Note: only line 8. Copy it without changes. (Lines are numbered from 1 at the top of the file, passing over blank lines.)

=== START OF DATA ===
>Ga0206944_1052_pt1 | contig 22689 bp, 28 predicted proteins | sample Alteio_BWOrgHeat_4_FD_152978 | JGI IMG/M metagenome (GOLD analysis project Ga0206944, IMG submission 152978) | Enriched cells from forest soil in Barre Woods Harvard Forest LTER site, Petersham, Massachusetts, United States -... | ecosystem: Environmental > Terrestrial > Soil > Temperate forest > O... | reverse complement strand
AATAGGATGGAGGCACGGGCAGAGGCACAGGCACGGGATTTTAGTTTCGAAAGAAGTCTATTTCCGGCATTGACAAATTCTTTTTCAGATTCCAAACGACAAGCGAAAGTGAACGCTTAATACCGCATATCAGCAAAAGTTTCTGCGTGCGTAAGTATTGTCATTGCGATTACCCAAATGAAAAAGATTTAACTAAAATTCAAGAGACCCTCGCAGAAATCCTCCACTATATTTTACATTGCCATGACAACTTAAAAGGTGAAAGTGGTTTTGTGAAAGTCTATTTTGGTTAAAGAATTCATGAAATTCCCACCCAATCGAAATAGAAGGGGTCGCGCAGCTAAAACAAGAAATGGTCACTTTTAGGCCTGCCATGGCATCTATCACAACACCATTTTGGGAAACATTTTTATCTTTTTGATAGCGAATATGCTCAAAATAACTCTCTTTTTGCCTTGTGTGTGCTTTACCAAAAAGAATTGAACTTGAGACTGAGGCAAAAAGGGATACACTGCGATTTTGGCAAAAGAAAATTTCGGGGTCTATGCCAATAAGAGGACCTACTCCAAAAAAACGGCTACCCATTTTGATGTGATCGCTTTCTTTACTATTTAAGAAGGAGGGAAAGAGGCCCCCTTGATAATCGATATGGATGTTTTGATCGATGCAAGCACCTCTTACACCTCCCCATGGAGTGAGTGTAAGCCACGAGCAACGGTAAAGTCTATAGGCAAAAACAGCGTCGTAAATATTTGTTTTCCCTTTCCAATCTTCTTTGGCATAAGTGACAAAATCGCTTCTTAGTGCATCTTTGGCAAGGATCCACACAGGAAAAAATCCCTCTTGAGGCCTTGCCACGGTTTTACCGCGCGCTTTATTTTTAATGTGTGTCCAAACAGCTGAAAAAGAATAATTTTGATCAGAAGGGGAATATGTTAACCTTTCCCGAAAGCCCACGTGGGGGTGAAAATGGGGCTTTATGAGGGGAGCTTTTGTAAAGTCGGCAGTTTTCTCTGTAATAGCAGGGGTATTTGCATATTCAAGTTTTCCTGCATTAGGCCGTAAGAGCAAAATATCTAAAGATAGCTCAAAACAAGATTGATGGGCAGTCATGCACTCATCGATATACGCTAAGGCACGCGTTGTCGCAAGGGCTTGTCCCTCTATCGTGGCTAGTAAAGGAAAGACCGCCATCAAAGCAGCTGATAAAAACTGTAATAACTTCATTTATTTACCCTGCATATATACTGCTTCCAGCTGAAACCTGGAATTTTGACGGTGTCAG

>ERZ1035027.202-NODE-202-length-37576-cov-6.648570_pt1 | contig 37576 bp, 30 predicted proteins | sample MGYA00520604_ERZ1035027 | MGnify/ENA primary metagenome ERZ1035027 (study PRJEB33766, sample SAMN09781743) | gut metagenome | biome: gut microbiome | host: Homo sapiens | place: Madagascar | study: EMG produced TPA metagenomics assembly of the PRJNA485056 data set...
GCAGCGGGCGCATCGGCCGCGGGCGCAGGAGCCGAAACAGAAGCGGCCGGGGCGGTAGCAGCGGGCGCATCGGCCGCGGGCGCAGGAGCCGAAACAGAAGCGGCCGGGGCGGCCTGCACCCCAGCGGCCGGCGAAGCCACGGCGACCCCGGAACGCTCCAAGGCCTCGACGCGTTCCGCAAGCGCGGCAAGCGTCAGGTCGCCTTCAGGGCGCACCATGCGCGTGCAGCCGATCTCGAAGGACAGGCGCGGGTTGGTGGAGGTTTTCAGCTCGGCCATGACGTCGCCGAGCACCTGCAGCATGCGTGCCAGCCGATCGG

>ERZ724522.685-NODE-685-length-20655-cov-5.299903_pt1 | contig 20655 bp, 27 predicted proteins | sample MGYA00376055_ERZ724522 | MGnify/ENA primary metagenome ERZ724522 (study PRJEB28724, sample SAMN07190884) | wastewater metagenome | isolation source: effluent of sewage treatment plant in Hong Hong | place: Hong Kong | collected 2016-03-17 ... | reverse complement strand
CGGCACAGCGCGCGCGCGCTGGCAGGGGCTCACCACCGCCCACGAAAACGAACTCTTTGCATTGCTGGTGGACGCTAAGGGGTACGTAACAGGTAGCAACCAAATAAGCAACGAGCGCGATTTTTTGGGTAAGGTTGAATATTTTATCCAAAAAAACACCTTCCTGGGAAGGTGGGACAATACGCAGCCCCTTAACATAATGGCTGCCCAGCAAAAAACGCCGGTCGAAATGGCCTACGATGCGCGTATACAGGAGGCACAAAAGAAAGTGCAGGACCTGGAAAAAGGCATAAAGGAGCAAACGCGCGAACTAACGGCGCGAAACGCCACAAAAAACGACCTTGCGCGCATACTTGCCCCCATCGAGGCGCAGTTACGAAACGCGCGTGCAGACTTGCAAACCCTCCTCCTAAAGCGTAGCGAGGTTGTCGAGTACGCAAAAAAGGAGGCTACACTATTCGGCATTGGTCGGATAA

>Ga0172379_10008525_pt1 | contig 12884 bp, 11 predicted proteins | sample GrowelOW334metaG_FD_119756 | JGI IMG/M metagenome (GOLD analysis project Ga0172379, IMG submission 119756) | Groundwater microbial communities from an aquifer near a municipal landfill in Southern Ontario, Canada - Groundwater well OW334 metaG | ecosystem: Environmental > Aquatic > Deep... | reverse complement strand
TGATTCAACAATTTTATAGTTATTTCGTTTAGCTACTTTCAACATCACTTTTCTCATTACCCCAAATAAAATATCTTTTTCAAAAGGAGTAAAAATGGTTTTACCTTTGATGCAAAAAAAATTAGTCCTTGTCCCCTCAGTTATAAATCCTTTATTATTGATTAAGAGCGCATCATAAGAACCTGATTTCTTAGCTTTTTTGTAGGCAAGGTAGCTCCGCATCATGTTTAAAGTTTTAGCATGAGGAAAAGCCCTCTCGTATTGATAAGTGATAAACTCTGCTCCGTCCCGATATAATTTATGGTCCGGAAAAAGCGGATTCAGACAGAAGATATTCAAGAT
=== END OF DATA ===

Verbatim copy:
TGATTCAACAATTTTATAGTTATTTCGTTTAGCTACTTTCAACATCACTTTTCTCATTACCCCAAATAAAATATCTTTTTCAAAAGGAGTAAAAATGGTTTTACCTTTGATGCAAAAAAAATTAGTCCTTGTCCCCTCAGTTATAAATCCTTTATTATTGATTAAGAGCGCATCATAAGAACCTGATTTCTTAGCTTTTTTGTAGGCAAGGTAGCTCCGCATCATGTTTAAAGTTTTAGCATGAGGAAAAGCCCTCTCGTATTGATAAGTGATAAACTCTGCTCCGTCCCGATATAATTTATGGTCCGGAAAAAGCGGATTCAGACAGAAGATATTCAAGAT